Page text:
Now She’s 6

On September 19th Athena turned 6. It was a relatively small celebration. My parents weren’t able to come over for dinner which is usually part of the festivities. We went to their place the weekend before for a bit of cake. And we’ll get together over Thanksgiving when my sister and her family are down and my mom is back from a conference out west.

When I have foster children, I’m prone to extravagance. Athena arrived three months before her 2nd birthday. I made her a dress, a cake, invited a fellow foster family over for dinner. There were streamers, balloons, party hats, and fancy plates. It was all picture perfect. Since the adoption took place, I’ve slowly been moving away from that self-inflicted pressure.

Last year we celebrated with friends at a local indoor playground then had my parents over for dinner. Some of those friends have since moved away and the playground is closed on Saturdays. Athena would have been happy to replicated last year’s festivities but that wasn’t possible.

So we had to come up with something else. She selected a Frozen birthday cake – made by her favourite cake maker. The picture we saw on-line had one Olaf. “For the birthday girl,” I said. Athena couldn’t imagine not sharing. She ordered three Olafs so that she, her sister, and our foster child could each have one. I’m continually surprised by Athena’s generosity.138

Our foster child was leaving early the day of Athena’s birthday for an overnight visit, so we had cake the night before. Then opened presents after breakfast. Athena picked out the colours for the tutu I made her. She spent the morning playing with her new toys (including a Frozen patio set). 214

Then we headed to McDonald’s playland. I’ve been living in a small town for over seven years now. I forget what the city is like on a weekend. The line up to order food was nearly out the door at McDonald’s. And the playland was crowded with kids from a birthday party. We got drive-thru and went to a secluded park. Athena was happy to run around the baseball diamond with her sister.


At home, they watched a movie Athena picked out at the library. There was popcorn with candy Athena chose from the Bulk Barn. This year’s birthday was all about Athena making choices. Sometimes that’s hard for her. She doesn’t always know her own mind. Often, as an accommodating second child, she defers to Raine – who is very opinionated and always knows what she wants. But Athena was able to make choices on her own. She didn’t even tell Raine about the three Olafs on the cake. That was a surprise Athena planned for Raine and our foster child. She also picked out a movie and candy, ignoring Raine’s suggestions. Not that I want her to disregard those around her, but Athena could stand to know her own mind a little more. So that’s what this birthday ended up being.

It was low key and not very impressive, but Athena was wildly happy. And, I suppose, that’s all that matters. There’s no need to impress social workers with elaborate parties. I’m now free to live in a manner that satisfies my child. As the day evolved, I decided to enjoy the liberty. That made the celebration, small and casual as it was, a source of joy instead of something I felt the need to apologize for. Athena was happy. That’s all that I needed to worry about.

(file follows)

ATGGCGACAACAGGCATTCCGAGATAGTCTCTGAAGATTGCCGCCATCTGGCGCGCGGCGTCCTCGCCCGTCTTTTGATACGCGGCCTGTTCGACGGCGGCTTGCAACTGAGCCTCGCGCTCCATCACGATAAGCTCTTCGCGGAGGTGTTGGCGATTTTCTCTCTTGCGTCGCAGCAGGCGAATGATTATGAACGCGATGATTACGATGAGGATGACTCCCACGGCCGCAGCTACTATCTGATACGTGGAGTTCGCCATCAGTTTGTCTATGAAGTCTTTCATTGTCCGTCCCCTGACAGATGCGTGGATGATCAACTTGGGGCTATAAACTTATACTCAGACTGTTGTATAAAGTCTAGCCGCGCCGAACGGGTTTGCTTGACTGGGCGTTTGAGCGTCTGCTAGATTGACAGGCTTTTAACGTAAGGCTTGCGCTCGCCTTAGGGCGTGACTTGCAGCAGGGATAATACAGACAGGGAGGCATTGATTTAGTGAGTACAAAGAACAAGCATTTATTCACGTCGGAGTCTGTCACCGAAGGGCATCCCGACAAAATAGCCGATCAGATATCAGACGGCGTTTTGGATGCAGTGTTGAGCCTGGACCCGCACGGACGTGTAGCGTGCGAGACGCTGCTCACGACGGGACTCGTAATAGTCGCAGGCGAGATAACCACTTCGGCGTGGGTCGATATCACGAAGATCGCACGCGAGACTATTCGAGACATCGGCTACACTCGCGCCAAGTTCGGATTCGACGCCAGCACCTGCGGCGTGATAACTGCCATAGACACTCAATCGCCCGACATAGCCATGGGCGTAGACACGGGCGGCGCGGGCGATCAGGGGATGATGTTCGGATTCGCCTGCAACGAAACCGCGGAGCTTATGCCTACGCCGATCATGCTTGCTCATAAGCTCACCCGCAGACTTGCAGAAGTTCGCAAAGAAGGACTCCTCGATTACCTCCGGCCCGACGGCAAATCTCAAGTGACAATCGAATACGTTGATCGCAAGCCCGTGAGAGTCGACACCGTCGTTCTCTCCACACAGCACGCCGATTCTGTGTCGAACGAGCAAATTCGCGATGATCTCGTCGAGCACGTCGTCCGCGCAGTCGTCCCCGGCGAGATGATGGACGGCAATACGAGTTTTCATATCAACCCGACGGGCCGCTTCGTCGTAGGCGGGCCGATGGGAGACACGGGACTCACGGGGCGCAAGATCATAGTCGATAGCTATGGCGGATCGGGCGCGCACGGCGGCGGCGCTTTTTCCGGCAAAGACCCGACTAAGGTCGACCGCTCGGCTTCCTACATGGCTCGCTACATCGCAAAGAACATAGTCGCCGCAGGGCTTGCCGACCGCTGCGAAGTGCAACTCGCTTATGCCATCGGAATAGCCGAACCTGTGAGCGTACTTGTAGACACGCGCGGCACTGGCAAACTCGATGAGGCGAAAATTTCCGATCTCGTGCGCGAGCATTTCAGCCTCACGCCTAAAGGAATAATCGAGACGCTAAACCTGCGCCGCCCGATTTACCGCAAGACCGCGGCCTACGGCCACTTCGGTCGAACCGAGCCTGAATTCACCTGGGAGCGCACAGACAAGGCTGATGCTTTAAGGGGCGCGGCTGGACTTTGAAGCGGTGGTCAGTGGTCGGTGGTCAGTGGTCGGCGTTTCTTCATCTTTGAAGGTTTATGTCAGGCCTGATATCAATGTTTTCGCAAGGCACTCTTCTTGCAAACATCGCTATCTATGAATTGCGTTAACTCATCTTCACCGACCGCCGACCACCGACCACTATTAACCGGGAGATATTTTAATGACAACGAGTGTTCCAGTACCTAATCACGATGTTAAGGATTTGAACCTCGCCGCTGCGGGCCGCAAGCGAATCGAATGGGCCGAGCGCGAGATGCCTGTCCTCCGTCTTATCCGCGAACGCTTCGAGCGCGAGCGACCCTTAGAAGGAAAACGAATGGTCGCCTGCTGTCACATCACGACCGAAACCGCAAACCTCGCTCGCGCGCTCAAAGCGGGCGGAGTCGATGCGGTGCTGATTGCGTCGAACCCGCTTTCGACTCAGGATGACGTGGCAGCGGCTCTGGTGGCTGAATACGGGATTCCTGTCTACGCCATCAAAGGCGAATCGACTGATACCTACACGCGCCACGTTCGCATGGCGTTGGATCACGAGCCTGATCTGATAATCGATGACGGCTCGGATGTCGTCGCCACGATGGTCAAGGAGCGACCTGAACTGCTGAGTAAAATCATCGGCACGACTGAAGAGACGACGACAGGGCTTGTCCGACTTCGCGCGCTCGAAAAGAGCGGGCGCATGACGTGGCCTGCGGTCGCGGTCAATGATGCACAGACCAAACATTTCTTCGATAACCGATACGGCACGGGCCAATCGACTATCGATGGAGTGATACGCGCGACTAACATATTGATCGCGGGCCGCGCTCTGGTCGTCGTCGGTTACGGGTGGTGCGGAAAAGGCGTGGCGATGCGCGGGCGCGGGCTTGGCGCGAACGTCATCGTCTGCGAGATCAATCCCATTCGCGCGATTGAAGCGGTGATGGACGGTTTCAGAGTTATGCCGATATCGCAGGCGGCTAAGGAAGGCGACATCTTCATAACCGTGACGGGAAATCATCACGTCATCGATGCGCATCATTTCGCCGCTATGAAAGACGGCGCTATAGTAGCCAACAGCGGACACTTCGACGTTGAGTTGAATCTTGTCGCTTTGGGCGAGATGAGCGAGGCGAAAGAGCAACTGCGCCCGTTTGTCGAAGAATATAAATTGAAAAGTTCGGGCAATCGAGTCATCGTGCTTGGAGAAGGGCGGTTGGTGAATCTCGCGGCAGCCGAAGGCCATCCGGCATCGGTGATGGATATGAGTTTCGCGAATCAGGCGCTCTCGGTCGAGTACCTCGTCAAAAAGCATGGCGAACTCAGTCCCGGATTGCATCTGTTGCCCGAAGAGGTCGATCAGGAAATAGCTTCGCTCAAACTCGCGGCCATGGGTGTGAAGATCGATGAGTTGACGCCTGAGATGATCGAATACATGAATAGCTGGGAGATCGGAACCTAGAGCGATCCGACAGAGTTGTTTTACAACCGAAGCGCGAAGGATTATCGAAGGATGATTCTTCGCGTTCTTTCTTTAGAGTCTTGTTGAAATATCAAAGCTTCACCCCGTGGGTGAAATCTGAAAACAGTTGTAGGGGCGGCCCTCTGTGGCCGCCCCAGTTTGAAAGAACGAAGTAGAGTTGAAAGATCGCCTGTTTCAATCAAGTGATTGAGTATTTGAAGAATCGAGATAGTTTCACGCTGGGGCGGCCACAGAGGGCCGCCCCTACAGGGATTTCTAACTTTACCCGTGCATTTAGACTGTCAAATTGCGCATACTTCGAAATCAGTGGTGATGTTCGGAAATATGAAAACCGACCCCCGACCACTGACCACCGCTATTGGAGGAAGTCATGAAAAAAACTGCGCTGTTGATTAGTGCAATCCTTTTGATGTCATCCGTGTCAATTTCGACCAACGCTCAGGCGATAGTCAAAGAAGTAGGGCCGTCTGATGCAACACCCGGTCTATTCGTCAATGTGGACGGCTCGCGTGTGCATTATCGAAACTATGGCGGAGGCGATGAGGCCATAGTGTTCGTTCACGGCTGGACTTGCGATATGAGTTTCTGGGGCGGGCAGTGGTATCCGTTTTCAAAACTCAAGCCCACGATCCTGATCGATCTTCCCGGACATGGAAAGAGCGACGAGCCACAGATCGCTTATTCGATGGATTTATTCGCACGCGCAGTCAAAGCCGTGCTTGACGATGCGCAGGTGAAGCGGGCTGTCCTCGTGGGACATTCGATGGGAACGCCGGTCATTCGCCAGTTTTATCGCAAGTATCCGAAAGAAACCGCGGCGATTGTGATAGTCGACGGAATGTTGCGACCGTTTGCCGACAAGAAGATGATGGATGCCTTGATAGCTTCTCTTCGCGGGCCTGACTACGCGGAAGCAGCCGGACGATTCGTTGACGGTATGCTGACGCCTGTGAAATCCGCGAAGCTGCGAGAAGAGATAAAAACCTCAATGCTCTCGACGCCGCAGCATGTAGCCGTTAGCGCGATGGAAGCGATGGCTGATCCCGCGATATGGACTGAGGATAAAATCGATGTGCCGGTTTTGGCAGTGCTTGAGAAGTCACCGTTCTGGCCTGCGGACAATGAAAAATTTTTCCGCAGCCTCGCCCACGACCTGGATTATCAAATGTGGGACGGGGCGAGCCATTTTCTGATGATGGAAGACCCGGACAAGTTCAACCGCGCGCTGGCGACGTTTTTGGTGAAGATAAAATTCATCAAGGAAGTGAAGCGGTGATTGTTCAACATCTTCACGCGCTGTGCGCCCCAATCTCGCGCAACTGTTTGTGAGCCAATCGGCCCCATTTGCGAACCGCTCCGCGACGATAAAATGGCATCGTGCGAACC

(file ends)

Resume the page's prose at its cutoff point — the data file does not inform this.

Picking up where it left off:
And now she’s 6. Growing and changing, Athena continues to amaze me. She’s often silly and loves to laugh. She’s quick to forgive and eager to give all she has. Birthdays always remind me of when she arrived – shy and shut down. My lovely daughter is nothing like that now. She’s full of life and love. I’m so glad she’s mine.


For the Love of Carrots

Saturday mornings, I have a booth at the local farmer’s market. In hopes of getting some extra money for a newer vehicle (which you’re welcome to help with), I sell tea, granola, muesli, and organic bread. 029

Intending to buy a bunch of fruit from one of the vendors, I didn’t pack very many snacks for the kids this week. The regular fruit vendor, however, did not show up. That suited Raine just fine. The vegetable farmer beside us has carrots she really likes.

I sent her over to buy a bunch. But she came back with two. Raine spent five hours either talking about her love of carrots, eating them, or caressing her face with the carrots. Freshly picked, the dirt from them smeared all over her face and hands. But she didn’t care. Didn’t even want to wash them before eating them. Bags of chips were turned down as she begged for another bunch of carrots.

The grower of these carrots, in his mid-20’s and childless, kept commenting, “I’ve never known anyone to love carrots quite that much.” He flippantly invited Raine to come pick some this week. She, of course, thought him to be serious and asked me to fix an exact date and time.

He tried to explain the toil involved in harvesting carrots, mistakenly thinking this would deter Raine from wanting to come. It didn’t. She assured him, she’s very strong and certainly up to the task.  “I can even pick up my sister and she’s much heavier than a carrot,” Raine explained.

She took his business card, promising to be there because “I really love carrots.”

As most people are, the man was completely overwhelmed by Raine’s tenacity. He gave her a bell pepper as a parting gift.

The entire drive home, Raine continued talking about her love of carrots until Athena finally shouted, “We know! We know you love carrots! Stop telling us!” Yes, for the love of carrots, could you stop talking about them for a moment, I thought to myself. But out loud agreed to think about taking her to the farm to pick some.